As we went in, the Gel walked straight into the path of an old duffer coming the opposite direction, apparently without even noticing him.  The fellah had to quickly side-step, and moved off with a black look on his face.  When I chided the Gel about paying attention to where she was going, she said, “Oh, I have issues with situational awareness”.

I gawped.

“And you expect us to let you get behind the wheel of a car?  Do you realize that “situational awareness” is more critical to safe driving than all the DMV rules and regulations ever spawned?  You’d better get over those “issues” P.D.Q., missy.”

She promised to do so, but I could tell she was already thinking about something else.

So now you see why I choose the word “relieved” at learning the news of her swinging strike two.

Greetings, my fellow port swillers!

Somewhere a month or two back, Ol’ Robbo noted here his disappointment over the movie King Solomon’s Mines (in which Stewart Granger spent most of the film imitating Marlin Perkins while Deborah Kerr kept losing bits of her costume), but he also noted that said disappointment had decided him to read the original book by H. Rider Haggard.

Well, let’s just say that good can come of bad, because I just got done with the book and I’m here to tell you that it was a thoroughly enjoyable story: exciting, exotic, at times bordering on the absurd, and occasionally quite creepy and gory.  (I’m recalling a reference to Gagool the Witch that I had seen somewhere else.  I hadn’t known till now that this is where she came from.)  And our friend Allan Quatermain turns out to be the sort of phlegmatic, professional, ambivalent pukka sahib who seems to be at the center of nearly all the stories I’ve read by British Empire writers who have spent any real time on the frontiers (think Kipling, for example).

Incidentally, I’ve also been reading a book the Mothe sent on to me some time this past summah called The Zulu At War: The History, Rise, and Fall of the Tribe that Washed Its Spears by Adrian Greaves and Xolani Mkhize.  It’s a real trainwreck of a composition, but from the tangled prose, it’s still pretty clear that Haggard’s mythical tribe of Kukuanaland is based pretty faithfully on the Zulus, with whom he had extensive personal experience when he was Out East himself.

By the bye, I link specifically to the new edition of KSM put out by the Oxford University Press for two reasons.  First, it comes with very informative textual and explanatory notes, although I think you can probably skip the introduction which seems to be about the psychology behind romance writing.  (Who knew Freud and Jung were both HRH fans?) Second, the cover art by A.C. Michael reminds me very much of the work of the great N.C. Wyeth.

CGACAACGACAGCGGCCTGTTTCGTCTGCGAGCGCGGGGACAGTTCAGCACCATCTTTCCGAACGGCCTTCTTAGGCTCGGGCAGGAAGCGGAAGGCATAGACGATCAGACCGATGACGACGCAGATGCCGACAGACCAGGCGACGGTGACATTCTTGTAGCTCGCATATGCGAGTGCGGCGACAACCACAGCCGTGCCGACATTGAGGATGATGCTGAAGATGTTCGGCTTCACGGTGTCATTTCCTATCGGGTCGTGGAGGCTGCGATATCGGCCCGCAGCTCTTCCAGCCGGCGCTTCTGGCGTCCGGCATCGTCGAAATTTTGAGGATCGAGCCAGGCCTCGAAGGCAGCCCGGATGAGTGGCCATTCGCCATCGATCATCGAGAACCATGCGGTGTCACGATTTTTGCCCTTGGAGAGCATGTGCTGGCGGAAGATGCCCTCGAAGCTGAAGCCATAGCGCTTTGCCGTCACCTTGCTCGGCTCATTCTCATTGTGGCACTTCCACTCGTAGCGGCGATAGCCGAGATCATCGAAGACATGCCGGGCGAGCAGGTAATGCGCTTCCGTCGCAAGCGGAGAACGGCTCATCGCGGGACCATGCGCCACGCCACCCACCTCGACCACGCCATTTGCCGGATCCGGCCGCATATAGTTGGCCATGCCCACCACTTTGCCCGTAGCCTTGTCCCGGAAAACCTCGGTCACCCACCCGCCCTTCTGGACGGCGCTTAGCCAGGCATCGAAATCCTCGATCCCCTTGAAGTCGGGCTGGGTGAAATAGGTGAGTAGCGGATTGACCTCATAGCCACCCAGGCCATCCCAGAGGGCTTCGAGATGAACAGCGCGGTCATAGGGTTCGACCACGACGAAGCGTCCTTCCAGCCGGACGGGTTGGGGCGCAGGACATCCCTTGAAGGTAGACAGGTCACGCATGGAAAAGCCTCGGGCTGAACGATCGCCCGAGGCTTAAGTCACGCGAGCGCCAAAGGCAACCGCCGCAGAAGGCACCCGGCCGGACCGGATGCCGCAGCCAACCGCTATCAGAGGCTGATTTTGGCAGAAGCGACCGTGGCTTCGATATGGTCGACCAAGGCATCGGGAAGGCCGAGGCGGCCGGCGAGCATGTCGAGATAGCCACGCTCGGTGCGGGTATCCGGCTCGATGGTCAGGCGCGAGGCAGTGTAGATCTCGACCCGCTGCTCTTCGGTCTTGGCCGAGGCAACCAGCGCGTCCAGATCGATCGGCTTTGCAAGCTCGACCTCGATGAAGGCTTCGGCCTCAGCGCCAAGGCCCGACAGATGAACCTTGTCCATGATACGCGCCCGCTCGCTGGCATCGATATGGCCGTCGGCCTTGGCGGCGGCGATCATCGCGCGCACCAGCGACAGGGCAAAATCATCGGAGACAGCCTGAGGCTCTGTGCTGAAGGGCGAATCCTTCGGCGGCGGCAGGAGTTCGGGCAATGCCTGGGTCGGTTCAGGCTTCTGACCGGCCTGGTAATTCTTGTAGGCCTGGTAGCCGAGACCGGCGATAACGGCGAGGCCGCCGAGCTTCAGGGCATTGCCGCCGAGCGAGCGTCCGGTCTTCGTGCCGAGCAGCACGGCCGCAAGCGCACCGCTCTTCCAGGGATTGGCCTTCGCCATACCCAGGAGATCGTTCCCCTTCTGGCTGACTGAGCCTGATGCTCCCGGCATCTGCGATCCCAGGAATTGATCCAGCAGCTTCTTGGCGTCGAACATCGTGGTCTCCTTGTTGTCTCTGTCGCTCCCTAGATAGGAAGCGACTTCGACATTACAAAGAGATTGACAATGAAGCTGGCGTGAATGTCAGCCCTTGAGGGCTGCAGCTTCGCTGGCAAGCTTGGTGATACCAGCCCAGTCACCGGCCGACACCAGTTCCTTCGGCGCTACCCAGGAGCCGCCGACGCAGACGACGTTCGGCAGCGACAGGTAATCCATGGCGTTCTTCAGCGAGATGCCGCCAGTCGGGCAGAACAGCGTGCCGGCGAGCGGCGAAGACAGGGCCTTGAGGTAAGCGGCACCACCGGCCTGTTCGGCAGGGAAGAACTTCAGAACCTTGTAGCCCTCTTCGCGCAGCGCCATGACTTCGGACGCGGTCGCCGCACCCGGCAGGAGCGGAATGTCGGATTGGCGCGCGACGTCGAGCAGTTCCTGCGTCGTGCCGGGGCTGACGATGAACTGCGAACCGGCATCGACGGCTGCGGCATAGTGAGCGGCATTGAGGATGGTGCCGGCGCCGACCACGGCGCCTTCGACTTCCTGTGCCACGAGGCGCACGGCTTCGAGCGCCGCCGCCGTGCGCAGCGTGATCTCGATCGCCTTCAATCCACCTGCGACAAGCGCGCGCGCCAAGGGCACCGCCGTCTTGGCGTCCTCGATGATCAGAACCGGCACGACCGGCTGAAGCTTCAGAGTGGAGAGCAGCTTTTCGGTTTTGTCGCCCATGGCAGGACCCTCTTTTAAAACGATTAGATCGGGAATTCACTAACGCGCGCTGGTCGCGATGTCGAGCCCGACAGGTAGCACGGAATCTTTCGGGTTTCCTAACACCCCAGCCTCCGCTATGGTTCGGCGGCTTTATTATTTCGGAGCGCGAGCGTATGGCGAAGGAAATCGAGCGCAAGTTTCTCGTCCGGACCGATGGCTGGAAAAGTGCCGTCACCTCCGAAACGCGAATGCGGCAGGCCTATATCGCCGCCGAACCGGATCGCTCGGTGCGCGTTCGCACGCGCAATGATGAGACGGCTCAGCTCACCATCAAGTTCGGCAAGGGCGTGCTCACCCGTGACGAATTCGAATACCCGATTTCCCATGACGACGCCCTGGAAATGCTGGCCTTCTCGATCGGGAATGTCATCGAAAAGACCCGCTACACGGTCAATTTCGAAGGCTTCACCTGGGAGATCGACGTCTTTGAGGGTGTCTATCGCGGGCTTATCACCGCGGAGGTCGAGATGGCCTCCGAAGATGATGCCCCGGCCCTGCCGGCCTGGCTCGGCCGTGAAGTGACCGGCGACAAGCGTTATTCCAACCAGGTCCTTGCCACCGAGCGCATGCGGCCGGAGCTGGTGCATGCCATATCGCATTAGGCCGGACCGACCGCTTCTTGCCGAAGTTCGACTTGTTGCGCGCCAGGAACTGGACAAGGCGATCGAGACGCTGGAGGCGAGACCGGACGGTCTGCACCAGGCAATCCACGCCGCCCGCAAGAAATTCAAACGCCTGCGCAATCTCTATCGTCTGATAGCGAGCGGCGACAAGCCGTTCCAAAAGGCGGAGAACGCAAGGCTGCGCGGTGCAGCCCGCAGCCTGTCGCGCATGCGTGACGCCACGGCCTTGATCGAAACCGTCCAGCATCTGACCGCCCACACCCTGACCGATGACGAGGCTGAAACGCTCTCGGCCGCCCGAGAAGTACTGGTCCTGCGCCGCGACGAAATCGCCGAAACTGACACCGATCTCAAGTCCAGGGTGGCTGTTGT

So Ol’ Robbo is definitely going to delve further into Haggard’s writing.  (I believe there are numerous Quatermain adventures as well as others.)  I’m also circling back round to Robert Louis Stevenson (Treasure Island and Kidnapped, but NOT Catriona since I learned my lesson about that one last time; some of the other historickal adventures).  I’ve dipped into Conan-Doyle (The White Company, Brigadier Gerard) but I know there’s lots more left unexplored.  I have all of P.C. Wren’s Foreign Legion stories but need to explore further there as well.  Kipling, of course.  Finally, yes, dammit, I need to get into John Buchan.  Any suggestions on where to start with him?

UPDATE: Well, I say I’m going to circle back round to RLS, but that’s only if I can find the #@*^&# fellah!  One of Mrs. R’s least endearing practices is her periodic “tidying up” of the Port Swiller Library, usually when she decides I’ve left too many books stacked up on tables or else when she wants to put a new framed photo or whatnot up somewhere.   The trouble is that, in so doing, she’s in the habit of putting books back on the shelves hugger-mugger and all ahoo, with no respect whatsoever for Ol’ Robbo’s careful organization.  (Mr. Dewey ain’t in it, and I don’t need no stinking decimals, neither!)  Result?  Well, at the moment Jim Hawkins and David Balfour have up and disappeared.

I suppose eventually, after much searching, I’ll find one or both of them wedged between Augustine’s Confessions, a Plum Wodehouse novel,  and Atlantic Salmon Fly-Tying Patterns, but I’d just as soon the Missus didn’t mess about with them in the first place.  Grrr…..



Catriona

Greetings, my fellow port swillers!

Whelp, what can I say?  Ol’ Robbo’s beloved Nationals went to Game 5 of the NLDS, and all I got was this lousy hangover!